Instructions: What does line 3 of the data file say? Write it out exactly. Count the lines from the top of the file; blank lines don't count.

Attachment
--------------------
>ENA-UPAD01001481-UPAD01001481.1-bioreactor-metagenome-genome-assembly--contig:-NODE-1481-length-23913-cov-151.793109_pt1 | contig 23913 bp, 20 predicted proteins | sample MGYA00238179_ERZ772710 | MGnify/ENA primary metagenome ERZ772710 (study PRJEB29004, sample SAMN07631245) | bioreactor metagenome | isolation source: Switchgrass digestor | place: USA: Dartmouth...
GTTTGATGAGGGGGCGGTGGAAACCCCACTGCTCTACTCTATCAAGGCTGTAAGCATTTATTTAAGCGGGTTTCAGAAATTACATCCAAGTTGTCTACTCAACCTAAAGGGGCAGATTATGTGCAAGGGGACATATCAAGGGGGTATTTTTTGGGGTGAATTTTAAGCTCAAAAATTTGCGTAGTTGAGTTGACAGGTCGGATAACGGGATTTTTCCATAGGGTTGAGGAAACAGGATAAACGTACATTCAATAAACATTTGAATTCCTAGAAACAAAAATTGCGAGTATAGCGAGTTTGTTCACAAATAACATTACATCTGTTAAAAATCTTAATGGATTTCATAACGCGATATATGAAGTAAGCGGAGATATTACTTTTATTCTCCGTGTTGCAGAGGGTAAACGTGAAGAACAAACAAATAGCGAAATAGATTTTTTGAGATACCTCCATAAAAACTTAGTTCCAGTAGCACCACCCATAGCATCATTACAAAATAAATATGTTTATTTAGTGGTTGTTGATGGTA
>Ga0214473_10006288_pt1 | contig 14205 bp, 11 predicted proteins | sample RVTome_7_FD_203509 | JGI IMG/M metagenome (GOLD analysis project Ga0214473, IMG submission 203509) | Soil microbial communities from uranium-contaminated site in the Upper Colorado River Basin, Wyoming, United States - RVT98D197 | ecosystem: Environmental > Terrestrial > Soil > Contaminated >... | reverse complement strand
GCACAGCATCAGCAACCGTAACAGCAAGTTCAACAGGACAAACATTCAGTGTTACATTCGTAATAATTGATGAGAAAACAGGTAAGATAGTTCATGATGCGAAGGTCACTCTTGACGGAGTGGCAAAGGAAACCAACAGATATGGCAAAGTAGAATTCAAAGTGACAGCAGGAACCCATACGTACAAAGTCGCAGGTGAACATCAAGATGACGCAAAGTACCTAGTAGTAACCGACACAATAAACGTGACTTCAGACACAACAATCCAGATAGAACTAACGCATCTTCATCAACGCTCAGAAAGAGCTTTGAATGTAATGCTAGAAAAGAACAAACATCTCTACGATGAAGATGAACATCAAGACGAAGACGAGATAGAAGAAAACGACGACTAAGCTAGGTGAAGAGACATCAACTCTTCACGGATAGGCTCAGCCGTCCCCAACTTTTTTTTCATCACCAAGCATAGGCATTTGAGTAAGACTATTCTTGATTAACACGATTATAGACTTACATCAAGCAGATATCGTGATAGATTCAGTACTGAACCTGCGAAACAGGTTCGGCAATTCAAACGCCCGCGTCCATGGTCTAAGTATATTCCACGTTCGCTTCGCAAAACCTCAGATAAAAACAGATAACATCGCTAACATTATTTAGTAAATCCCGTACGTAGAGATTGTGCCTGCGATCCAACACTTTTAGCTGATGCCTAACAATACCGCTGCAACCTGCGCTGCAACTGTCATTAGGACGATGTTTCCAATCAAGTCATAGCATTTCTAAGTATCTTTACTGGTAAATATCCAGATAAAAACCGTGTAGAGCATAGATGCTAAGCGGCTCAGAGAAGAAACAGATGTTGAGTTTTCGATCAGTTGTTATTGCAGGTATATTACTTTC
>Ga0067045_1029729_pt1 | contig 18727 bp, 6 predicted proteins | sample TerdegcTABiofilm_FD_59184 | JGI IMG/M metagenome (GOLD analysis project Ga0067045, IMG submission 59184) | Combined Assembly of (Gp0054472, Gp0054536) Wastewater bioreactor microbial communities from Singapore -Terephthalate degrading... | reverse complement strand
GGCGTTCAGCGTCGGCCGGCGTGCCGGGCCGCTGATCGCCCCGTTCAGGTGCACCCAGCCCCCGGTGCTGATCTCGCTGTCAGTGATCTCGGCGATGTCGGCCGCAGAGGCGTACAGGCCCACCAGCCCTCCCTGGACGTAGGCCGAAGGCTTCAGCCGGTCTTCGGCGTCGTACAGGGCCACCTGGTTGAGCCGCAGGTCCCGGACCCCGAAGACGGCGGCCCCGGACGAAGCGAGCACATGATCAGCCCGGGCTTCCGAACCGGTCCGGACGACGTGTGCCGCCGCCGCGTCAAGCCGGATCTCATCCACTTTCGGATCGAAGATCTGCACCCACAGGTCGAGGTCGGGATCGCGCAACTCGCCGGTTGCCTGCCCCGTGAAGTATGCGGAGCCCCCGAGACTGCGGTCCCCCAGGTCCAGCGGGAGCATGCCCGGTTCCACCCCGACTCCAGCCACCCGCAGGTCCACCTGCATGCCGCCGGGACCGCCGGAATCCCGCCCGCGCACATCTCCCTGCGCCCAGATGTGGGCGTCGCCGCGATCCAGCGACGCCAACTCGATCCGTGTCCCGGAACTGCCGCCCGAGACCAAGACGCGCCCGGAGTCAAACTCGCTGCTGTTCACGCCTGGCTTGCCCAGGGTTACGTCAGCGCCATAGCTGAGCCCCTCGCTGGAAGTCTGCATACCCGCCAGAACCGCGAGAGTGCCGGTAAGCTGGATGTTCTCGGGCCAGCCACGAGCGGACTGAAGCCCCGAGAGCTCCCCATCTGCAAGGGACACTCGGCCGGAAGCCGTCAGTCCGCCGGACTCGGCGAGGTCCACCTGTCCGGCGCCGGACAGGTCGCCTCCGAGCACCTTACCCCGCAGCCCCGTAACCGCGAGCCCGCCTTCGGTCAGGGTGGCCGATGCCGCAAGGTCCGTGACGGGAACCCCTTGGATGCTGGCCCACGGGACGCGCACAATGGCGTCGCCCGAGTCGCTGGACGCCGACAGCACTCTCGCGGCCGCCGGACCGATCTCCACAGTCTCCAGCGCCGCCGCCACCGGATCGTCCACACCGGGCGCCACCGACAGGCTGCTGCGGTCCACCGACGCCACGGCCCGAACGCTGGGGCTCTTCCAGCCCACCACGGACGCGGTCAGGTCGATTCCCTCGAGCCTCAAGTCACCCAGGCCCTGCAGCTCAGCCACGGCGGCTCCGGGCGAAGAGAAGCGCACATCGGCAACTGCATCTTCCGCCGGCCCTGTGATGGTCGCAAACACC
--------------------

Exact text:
>Ga0214473_10006288_pt1 | contig 14205 bp, 11 predicted proteins | sample RVTome_7_FD_203509 | JGI IMG/M metagenome (GOLD analysis project Ga0214473, IMG submission 203509) | Soil microbial communities from uranium-contaminated site in the Upper Colorado River Basin, Wyoming, United States - RVT98D197 | ecosystem: Environmental > Terrestrial > Soil > Contaminated >... | reverse complement strand